Weston Swingin’ It

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Mochitsuki is an ancient Japanese New Year tradition, and a more recent Bainbridge Island one. Sweet, glutinous rice is steamed over an outdoor fire, then pounded with wooden mallets to create a smooth, chewy, slightly sweet dough that’s then formed into small cakes or dumplings. I can remember making mochi at my grandparents’ house when I was a little kid, watching my dad and uncles swinging the mallets while my great grandma called the cadence and turned the rice between swings. We broiled the mochi until crisp on the outside and molten in the middle, then dipped them in soy sauce and sugar to eat.

These days, on Bainbridge, it’s a much bigger deal. In fact, it’s one of the biggest Island gatherings of the year, and it’s fun to go and meet up with friends, hang out and eat mochi. So many people show up, most of the mochi is made “modern style” with a machine, but to keep the tradition alive, they always have the old-school method going on for demonstration.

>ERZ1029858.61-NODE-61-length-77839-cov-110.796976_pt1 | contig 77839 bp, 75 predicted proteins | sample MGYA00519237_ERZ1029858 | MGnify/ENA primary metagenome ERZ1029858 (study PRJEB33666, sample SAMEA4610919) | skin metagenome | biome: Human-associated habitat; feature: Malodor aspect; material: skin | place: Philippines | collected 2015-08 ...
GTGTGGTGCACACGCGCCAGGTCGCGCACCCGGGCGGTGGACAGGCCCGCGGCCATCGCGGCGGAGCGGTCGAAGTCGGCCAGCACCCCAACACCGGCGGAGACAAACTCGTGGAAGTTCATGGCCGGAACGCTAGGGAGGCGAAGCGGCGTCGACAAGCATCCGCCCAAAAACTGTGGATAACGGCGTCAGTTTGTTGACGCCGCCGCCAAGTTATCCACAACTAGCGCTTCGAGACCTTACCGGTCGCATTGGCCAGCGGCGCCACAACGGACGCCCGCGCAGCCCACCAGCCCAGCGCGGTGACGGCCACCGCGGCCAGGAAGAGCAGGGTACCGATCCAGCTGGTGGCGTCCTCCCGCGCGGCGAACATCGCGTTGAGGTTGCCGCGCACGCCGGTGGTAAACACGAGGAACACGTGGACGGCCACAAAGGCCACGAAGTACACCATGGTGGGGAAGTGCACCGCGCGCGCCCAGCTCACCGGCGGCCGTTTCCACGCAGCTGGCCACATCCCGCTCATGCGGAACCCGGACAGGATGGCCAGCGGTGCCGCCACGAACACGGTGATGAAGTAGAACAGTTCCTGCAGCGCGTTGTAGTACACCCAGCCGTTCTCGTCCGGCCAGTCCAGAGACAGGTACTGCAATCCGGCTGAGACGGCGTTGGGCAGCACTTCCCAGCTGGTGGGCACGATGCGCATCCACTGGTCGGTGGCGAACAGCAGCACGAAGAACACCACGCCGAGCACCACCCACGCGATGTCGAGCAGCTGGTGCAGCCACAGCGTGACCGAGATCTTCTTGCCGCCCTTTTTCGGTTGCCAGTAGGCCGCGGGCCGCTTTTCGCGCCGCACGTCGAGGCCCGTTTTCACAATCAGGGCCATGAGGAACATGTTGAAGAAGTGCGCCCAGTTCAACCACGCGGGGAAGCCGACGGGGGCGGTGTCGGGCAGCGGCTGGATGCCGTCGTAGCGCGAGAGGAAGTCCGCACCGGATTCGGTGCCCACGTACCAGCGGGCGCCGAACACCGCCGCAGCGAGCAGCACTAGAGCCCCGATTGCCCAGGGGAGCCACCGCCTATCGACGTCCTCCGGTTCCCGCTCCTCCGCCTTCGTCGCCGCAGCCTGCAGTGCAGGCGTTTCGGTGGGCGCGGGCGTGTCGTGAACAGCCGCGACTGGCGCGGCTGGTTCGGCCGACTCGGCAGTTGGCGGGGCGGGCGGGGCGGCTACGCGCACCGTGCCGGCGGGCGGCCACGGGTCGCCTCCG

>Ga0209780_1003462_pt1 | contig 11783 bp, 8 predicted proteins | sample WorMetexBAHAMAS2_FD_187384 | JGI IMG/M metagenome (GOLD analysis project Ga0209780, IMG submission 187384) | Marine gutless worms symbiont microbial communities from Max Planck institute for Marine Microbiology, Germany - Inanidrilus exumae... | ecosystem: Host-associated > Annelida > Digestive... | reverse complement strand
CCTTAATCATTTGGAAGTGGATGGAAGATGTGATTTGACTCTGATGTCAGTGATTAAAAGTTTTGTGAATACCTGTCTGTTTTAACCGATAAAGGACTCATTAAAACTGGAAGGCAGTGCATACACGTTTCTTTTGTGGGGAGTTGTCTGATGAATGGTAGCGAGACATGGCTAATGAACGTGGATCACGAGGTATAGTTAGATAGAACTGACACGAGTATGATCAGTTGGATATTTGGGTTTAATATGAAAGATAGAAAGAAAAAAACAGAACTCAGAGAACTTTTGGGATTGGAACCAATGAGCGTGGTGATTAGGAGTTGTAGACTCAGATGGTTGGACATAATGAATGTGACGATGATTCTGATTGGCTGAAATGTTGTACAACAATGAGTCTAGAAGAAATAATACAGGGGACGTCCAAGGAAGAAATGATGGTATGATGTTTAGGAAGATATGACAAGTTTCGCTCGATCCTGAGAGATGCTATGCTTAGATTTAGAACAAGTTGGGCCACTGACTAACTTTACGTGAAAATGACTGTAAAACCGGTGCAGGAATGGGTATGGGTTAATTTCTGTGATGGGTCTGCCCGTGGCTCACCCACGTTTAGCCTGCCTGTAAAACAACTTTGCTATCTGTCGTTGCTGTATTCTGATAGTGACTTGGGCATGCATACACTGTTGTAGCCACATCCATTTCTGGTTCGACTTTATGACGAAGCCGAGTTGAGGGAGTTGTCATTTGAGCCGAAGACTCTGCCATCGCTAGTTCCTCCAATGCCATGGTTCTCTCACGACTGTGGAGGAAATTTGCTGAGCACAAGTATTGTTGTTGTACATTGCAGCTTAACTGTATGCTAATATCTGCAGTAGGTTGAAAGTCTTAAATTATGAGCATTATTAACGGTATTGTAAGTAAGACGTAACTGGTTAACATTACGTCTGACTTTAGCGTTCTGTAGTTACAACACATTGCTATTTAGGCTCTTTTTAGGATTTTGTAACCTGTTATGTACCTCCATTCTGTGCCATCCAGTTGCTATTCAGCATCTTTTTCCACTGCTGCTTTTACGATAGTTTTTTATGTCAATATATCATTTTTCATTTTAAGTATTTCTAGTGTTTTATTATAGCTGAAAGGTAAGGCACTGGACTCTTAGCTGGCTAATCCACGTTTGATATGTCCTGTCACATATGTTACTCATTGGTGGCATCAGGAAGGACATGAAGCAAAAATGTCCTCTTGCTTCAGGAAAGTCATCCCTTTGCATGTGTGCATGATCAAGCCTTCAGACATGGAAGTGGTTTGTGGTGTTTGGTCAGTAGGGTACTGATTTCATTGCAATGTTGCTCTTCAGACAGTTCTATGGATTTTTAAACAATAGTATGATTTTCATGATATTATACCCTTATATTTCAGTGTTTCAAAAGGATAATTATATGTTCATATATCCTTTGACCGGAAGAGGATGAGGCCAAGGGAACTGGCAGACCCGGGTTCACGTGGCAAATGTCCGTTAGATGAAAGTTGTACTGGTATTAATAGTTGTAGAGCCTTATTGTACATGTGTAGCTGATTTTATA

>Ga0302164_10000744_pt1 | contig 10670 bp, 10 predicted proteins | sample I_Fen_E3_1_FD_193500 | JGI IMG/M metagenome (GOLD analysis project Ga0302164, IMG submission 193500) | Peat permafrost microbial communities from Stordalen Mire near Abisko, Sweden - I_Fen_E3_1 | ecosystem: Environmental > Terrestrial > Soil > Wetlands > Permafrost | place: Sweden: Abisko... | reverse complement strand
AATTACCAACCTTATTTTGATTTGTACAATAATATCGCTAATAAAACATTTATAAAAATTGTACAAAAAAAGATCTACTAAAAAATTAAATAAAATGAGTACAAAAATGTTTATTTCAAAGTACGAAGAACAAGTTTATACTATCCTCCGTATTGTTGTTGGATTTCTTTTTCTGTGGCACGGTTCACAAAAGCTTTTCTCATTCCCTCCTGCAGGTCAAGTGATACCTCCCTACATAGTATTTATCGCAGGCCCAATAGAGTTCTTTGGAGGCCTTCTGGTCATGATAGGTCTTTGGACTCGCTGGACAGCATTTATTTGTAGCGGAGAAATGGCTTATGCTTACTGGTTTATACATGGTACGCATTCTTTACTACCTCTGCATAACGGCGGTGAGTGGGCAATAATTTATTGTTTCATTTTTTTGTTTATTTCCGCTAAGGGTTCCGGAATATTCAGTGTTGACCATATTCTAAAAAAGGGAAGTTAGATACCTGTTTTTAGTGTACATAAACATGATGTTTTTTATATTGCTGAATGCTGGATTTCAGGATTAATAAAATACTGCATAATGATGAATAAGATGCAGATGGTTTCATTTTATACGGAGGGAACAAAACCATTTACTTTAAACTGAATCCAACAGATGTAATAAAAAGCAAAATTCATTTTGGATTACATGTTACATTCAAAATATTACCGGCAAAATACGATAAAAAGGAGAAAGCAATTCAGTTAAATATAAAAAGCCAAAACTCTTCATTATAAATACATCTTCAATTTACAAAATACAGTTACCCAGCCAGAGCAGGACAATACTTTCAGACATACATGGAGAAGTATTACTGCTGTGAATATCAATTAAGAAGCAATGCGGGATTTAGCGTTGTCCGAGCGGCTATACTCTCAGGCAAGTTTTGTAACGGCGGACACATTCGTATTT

And Weston never likes to miss an opportunity to swing a big stick or smash anything, so it’s a perfect match. This is him pounding rice and having fun. The man next to him–with headband on–calls the cadence and reaches in to turn the rice between swings. Brave man. Great event.

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